solid, substantial kind. In the year of the existence of the camp there were nearly 13,000 barrels of flour issued to and consumed by the prisoners, flour being issued instead of bread, there being a great 'saving thereby, some of the men being detailed to do the baking. The amount of meat, salt and fresh, issued in the period named was nearly 2,000,000 pounds. The plentiful supply for the prison camp is further testified to by the fact that there were large savings from the rations allowed by the government after the prisoners had had all they needed. These savings were turned into cash and went of course to the benefit of the prisoners themselves, making what was called a prison fund." It was in charge of a board composed of officers of the post and enabled the prisoners to have potatoes and other vegetables in their season ; fruit and delicacies for. the sick, which the government did not furnish - to improve and beautify the grounds and buildings; and do many other things that they would have been unable to do without it. The generosity and liberality in the matter of rations and the savings therefrom are still further shown by the fact that when the camp was broken up there remained in the batik to the credit of this prison fund the magnificent sum of $92,000 ! A draft for this amount was sent by Captain Sappington, the commissary of subsistence at the post, to Washington as almost the last act of his duty in Elmira. Divided among the prisoners this amount would have given each of them about $10.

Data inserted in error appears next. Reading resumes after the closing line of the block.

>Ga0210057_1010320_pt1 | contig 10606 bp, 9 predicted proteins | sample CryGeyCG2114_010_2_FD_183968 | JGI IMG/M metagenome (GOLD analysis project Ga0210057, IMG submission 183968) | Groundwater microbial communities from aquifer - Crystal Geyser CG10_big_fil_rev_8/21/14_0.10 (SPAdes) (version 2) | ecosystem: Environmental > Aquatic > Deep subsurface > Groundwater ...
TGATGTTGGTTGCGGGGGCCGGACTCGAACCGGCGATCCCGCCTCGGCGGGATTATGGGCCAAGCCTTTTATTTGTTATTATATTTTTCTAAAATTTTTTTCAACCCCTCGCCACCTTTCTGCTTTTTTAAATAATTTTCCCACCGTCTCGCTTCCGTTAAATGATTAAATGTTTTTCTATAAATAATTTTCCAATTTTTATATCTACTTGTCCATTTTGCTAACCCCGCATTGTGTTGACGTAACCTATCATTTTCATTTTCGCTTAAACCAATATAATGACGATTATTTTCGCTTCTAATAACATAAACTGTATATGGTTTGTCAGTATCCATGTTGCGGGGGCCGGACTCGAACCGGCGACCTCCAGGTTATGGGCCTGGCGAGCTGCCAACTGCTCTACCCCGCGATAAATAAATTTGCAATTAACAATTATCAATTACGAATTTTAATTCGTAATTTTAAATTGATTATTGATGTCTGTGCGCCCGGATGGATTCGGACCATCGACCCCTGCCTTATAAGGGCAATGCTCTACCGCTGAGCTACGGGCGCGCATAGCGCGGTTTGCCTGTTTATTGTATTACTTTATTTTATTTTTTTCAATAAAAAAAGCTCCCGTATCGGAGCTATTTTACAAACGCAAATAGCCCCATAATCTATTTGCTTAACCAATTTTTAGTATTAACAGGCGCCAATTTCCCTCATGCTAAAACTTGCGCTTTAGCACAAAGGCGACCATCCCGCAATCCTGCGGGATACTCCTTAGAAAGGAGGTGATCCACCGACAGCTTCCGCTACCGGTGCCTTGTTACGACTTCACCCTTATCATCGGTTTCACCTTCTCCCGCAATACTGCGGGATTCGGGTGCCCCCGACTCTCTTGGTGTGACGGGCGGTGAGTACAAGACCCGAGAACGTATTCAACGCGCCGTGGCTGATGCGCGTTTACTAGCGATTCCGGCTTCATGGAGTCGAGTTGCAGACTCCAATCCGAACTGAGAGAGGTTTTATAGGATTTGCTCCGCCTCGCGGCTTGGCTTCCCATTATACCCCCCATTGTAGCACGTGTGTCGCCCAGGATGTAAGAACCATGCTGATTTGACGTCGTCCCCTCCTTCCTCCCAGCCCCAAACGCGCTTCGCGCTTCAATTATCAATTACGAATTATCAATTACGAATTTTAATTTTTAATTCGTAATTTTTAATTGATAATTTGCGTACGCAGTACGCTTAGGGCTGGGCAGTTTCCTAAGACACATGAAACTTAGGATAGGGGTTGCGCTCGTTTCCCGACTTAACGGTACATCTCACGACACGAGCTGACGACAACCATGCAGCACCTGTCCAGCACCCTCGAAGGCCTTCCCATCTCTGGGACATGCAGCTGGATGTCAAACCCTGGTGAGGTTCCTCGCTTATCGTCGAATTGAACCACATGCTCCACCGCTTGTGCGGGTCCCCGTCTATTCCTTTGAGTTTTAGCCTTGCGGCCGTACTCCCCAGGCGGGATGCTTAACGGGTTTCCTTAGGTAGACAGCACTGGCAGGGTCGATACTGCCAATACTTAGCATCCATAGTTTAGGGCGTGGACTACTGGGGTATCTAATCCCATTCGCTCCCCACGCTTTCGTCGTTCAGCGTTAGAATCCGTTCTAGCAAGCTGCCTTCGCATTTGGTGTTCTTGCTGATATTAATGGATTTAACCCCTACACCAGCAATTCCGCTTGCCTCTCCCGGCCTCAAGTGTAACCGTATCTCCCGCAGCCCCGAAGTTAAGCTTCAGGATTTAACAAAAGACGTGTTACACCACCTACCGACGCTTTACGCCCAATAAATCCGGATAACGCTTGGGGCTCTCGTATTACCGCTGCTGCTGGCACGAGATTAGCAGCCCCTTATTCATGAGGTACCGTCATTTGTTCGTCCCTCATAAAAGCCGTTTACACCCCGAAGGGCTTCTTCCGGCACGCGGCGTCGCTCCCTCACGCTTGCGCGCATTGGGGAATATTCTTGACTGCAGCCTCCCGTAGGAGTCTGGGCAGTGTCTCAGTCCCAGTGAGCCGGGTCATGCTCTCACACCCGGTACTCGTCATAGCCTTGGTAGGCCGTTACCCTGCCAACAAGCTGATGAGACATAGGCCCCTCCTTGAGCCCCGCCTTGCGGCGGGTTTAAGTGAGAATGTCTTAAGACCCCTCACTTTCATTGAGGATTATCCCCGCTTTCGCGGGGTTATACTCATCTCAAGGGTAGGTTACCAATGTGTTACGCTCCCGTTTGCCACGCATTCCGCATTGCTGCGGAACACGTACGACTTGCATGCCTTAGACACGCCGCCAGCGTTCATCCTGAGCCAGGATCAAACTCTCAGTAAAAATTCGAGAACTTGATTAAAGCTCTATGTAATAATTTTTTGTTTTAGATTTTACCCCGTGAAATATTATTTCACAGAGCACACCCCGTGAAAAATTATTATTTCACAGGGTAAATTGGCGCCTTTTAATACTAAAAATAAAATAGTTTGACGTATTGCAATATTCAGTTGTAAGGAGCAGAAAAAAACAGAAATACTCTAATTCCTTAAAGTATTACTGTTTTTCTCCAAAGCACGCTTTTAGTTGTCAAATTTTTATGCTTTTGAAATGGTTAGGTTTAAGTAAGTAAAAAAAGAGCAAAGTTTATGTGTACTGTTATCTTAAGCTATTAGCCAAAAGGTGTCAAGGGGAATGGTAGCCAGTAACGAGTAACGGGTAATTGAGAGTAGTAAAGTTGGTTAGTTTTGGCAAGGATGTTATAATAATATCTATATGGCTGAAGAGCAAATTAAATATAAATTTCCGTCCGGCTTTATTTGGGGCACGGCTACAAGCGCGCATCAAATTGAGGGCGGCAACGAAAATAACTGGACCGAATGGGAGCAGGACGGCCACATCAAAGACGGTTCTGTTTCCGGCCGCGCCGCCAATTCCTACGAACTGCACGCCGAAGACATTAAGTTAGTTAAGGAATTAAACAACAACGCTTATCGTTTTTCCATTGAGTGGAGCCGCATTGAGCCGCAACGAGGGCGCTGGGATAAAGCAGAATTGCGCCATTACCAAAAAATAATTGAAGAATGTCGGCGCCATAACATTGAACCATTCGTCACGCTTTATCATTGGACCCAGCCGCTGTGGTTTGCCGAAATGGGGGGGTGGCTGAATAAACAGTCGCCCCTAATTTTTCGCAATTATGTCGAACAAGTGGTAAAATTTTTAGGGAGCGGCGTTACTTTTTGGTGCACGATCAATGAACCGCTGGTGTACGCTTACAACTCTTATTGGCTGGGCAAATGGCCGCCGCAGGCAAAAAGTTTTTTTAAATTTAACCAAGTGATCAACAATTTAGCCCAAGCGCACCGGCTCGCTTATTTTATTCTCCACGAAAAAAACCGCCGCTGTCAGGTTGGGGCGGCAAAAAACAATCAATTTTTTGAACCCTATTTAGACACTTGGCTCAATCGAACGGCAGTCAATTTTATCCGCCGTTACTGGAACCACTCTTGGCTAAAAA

It could not very well have been otherwise than that much sickness and great mortality should have prevailed in t e camp. As has been intimated the condition of the men on their arrival was very bad. The change of climate, the water, the difference in the manner of living, and the enforced confinement did not tend to improve the matter. One complaint recognized as a disease, home-sickness, was exceedingly prevalent. The art and skill of the physician are powerless before this distemper. It may not itself be fatal, but it is an open door through which more serious complaints find ready entrance to the system.